Continuing with the theme, I decided to continue the networking utilities by covering nslookup. I’ll finish this week off by covering dig and doing a comparison between the two. Just like host, nslookup was developed by the Internet Systems Consortium and is released with BIND9. At one point the ISC has stated that nslookup is deprecated and when using the utility it gave this:

Note: nslookup is deprecated and may be removed from future releases. Consider using the dig or host programs instead. Run nslookup with the -sil[ent] option to prevent this message from appearing.

but that’s since been redacted. The most recent change to the nslookup source code was commited on Valentines day of this year. So I’m guessing it’s not entirely dead.

I’m going to break away from the normal convention and really just dive into nslookup as it offers most of the same functionality as host and dig however, the output is a bit less verbose. There is also one major difference between the normal DNS resolution tools and nslookup, and it is clearly stated in the man page on macOS in a disclaimer:

The nslookup command does not use the host name and address resolution or the DNS query routing mechanisms used by other processes running on macOS. The results of name or address queries printed by nslookup may differ from those found by other processes that use the macOS native name and address resolution mechanisms. The results of DNS queries may also differ from queries that use the macOS DNS routing library.

Basically, be careful, and be a bit skeptical of the results returned by nslookup as they may not be the most accurate.


What I like about nslookup is the limit amount of text returned in the results. It is a quick and easy way to get some data back that is easily grepable or can be piped into other commands.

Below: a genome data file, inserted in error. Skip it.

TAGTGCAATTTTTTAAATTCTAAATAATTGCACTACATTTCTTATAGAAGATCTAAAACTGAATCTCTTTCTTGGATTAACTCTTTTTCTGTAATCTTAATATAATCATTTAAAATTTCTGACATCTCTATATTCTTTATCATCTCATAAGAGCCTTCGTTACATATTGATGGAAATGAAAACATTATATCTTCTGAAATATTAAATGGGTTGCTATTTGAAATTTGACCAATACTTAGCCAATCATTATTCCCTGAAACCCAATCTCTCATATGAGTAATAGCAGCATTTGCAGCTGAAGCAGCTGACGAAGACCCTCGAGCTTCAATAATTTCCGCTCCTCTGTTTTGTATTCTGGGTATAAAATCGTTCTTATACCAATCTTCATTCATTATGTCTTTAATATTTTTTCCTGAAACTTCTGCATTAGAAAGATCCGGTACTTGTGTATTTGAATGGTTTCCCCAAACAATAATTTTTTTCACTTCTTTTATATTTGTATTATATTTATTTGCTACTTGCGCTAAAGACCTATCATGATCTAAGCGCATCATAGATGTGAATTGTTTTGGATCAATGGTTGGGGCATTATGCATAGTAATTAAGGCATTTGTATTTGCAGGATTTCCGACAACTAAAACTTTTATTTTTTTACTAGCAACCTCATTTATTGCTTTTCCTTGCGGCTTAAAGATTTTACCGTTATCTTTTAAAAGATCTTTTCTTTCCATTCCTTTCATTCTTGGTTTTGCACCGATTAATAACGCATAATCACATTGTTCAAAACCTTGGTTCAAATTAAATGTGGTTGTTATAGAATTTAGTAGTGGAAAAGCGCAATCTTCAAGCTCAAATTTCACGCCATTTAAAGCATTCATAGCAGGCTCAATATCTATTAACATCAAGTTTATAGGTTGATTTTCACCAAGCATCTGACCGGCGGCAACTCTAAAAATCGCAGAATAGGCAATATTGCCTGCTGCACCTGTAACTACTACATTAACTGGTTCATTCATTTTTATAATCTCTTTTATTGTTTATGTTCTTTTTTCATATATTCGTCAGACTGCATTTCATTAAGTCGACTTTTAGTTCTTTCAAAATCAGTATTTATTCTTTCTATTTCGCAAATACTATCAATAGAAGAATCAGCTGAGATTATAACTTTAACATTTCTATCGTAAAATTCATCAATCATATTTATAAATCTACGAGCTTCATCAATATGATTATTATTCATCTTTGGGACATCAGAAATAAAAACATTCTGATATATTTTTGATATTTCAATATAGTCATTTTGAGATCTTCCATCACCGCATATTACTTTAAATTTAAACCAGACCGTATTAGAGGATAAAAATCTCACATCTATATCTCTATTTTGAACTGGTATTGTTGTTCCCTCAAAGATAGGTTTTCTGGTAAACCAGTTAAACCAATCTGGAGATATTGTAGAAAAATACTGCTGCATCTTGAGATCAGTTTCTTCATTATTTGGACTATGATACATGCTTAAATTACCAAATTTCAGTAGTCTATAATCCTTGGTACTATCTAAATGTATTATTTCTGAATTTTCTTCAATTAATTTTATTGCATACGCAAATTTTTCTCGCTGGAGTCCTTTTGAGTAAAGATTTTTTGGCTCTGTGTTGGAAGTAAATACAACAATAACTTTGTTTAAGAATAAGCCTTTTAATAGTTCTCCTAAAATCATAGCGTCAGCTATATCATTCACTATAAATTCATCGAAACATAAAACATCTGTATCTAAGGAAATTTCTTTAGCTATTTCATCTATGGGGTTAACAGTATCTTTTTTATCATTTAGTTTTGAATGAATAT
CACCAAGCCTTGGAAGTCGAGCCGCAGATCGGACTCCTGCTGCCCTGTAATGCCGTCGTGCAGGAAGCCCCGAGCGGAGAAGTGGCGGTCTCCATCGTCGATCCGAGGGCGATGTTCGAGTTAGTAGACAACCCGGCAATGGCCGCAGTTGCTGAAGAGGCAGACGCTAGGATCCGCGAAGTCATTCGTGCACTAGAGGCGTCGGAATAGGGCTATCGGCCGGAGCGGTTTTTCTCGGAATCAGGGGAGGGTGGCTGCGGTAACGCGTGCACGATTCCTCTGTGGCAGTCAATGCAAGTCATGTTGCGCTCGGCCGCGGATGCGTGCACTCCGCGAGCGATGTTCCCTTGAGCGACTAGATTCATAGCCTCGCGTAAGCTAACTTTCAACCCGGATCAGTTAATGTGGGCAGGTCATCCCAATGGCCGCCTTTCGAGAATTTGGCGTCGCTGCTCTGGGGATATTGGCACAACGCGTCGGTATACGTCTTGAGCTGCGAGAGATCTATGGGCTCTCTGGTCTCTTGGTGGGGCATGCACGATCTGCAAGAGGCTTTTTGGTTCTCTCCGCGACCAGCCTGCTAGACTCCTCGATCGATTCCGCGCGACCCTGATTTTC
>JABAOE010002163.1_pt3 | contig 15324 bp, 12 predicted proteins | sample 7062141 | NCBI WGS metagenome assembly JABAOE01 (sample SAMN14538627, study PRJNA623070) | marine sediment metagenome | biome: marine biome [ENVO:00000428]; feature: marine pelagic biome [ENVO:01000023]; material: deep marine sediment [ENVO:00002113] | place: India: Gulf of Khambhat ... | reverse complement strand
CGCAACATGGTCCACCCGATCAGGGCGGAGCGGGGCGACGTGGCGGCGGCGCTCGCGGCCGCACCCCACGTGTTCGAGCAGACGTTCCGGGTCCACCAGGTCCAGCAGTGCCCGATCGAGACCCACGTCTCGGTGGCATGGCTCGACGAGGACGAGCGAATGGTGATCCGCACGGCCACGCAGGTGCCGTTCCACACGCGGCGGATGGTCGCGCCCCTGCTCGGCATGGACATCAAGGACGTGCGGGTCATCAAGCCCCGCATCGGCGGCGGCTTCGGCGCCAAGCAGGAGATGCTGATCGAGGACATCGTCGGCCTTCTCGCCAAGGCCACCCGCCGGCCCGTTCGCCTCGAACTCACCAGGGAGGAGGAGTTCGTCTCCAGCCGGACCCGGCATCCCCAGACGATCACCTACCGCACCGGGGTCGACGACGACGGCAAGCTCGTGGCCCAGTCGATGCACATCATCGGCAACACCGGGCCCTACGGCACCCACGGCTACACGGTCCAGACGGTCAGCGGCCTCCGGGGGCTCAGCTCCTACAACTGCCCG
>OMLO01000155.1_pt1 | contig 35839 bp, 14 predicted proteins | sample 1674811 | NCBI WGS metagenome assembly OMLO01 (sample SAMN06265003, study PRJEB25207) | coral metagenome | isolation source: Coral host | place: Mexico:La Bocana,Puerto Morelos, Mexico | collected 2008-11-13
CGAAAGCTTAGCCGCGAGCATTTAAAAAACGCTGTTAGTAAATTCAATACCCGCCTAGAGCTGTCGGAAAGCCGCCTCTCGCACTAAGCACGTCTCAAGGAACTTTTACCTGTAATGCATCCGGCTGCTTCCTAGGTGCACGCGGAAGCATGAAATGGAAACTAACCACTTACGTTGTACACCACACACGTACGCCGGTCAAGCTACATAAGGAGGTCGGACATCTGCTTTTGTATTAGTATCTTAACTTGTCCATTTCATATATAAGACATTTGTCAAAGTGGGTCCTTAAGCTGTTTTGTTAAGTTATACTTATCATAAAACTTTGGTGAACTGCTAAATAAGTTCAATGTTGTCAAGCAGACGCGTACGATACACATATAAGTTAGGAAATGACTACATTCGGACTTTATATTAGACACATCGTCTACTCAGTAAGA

Just like before, lets run a basic lookup. The big difference you might notice is that it shows a Server and Address result, which on my machine points to a local IP address.


Non-authoritative answer:

To get more specific records, we can use the -q option.

nslookup -q=mx

Non-authoritative answer:	mail exchanger = 20	mail exchanger = 10

Authoritative answers can be found from:

Let’s grab the NS records. I like how the default also returns both authoritative and non-authoritative results when possible.

nslookup -q=ns

Non-authoritative answer:	nameserver =	nameserver =	nameserver =

Authoritative answers can be found from:	internet address =	internet address =	internet address =	has AAAA address 2400:cb00:2049:1::c629:dead	has AAAA address 2400:cb00:2049:1::adf5:3b29	has AAAA address 2400:cb00:2049:1::adf5:3a33

Used in the Wild

When working at a company, they ran into an issue where their Sender Policy Framework record was causing an error. According to the SPF specification, it can only resolve 10 DNS lookup requests, and that includes lookups within lookups. A quick an easy fix is to add IP addresses directly into SPF record as they don’t need to be resolved. The G Suite documentation gives examples using nslookup. With that I was able to write up a quick and dirty script (I’m not proud, but it get’s the job done).

nslookup -q=TXT | grep spf1 | cut -d '"' -f2 | cut -d ' ' -f2- | rev | cut -d ' ' -f2- | rev
ip4: ip4: ip4: ip4: ip4: ip4: ip4: ip4: ip4: ip4: ip4:

To be fair, the same result can be achieved with host -t TXT.


While it’s not my first choice, nslookup has been around for a long time and still usable. There have been a lot recommendation to switch over to host or dig (because of the deprecation), but I’m glad I dove into it as it still might be floating around in some older systems or scripts. Need something quick and dirty, give nslookup a try.